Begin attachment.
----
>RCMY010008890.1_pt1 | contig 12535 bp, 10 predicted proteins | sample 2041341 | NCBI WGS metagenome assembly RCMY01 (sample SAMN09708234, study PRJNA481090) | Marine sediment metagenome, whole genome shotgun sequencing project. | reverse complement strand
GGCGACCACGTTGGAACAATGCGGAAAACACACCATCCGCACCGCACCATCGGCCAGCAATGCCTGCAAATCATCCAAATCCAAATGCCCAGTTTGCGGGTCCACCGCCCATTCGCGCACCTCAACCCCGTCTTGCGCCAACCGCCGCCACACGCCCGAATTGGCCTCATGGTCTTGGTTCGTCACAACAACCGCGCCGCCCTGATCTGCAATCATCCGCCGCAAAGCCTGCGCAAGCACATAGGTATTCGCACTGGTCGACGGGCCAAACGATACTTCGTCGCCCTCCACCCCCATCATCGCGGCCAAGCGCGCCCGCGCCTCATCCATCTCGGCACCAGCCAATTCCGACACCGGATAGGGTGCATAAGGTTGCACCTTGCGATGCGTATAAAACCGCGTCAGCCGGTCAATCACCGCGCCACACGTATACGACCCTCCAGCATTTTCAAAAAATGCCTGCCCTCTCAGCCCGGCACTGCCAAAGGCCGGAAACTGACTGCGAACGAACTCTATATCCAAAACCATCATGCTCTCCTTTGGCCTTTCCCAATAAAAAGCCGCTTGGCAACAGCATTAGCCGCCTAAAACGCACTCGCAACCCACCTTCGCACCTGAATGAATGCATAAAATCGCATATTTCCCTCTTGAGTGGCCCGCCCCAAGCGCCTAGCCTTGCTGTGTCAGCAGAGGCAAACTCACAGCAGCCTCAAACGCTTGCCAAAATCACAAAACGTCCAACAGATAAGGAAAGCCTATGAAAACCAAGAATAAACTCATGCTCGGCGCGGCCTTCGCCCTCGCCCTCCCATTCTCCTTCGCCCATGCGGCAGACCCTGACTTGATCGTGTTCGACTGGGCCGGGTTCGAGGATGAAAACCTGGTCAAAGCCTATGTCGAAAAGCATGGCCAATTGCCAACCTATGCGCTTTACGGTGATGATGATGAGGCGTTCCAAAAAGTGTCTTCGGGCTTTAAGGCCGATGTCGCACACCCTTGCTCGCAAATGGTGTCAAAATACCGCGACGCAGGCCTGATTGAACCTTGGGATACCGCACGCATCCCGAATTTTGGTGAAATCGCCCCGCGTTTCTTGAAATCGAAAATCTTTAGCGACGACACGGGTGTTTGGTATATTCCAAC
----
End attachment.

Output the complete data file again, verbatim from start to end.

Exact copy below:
>RCMY010008890.1_pt1 | contig 12535 bp, 10 predicted proteins | sample 2041341 | NCBI WGS metagenome assembly RCMY01 (sample SAMN09708234, study PRJNA481090) | Marine sediment metagenome, whole genome shotgun sequencing project. | reverse complement strand
GGCGACCACGTTGGAACAATGCGGAAAACACACCATCCGCACCGCACCATCGGCCAGCAATGCCTGCAAATCATCCAAATCCAAATGCCCAGTTTGCGGGTCCACCGCCCATTCGCGCACCTCAACCCCGTCTTGCGCCAACCGCCGCCACACGCCCGAATTGGCCTCATGGTCTTGGTTCGTCACAACAACCGCGCCGCCCTGATCTGCAATCATCCGCCGCAAAGCCTGCGCAAGCACATAGGTATTCGCACTGGTCGACGGGCCAAACGATACTTCGTCGCCCTCCACCCCCATCATCGCGGCCAAGCGCGCCCGCGCCTCATCCATCTCGGCACCAGCCAATTCCGACACCGGATAGGGTGCATAAGGTTGCACCTTGCGATGCGTATAAAACCGCGTCAGCCGGTCAATCACCGCGCCACACGTATACGACCCTCCAGCATTTTCAAAAAATGCCTGCCCTCTCAGCCCGGCACTGCCAAAGGCCGGAAACTGACTGCGAACGAACTCTATATCCAAAACCATCATGCTCTCCTTTGGCCTTTCCCAATAAAAAGCCGCTTGGCAACAGCATTAGCCGCCTAAAACGCACTCGCAACCCACCTTCGCACCTGAATGAATGCATAAAATCGCATATTTCCCTCTTGAGTGGCCCGCCCCAAGCGCCTAGCCTTGCTGTGTCAGCAGAGGCAAACTCACAGCAGCCTCAAACGCTTGCCAAAATCACAAAACGTCCAACAGATAAGGAAAGCCTATGAAAACCAAGAATAAACTCATGCTCGGCGCGGCCTTCGCCCTCGCCCTCCCATTCTCCTTCGCCCATGCGGCAGACCCTGACTTGATCGTGTTCGACTGGGCCGGGTTCGAGGATGAAAACCTGGTCAAAGCCTATGTCGAAAAGCATGGCCAATTGCCAACCTATGCGCTTTACGGTGATGATGATGAGGCGTTCCAAAAAGTGTCTTCGGGCTTTAAGGCCGATGTCGCACACCCTTGCTCGCAAATGGTGTCAAAATACCGCGACGCAGGCCTGATTGAACCTTGGGATACCGCACGCATCCCGAATTTTGGTGAAATCGCCCCGCGTTTCTTGAAATCGAAAATCTTTAGCGACGACACGGGTGTTTGGTATATTCCAAC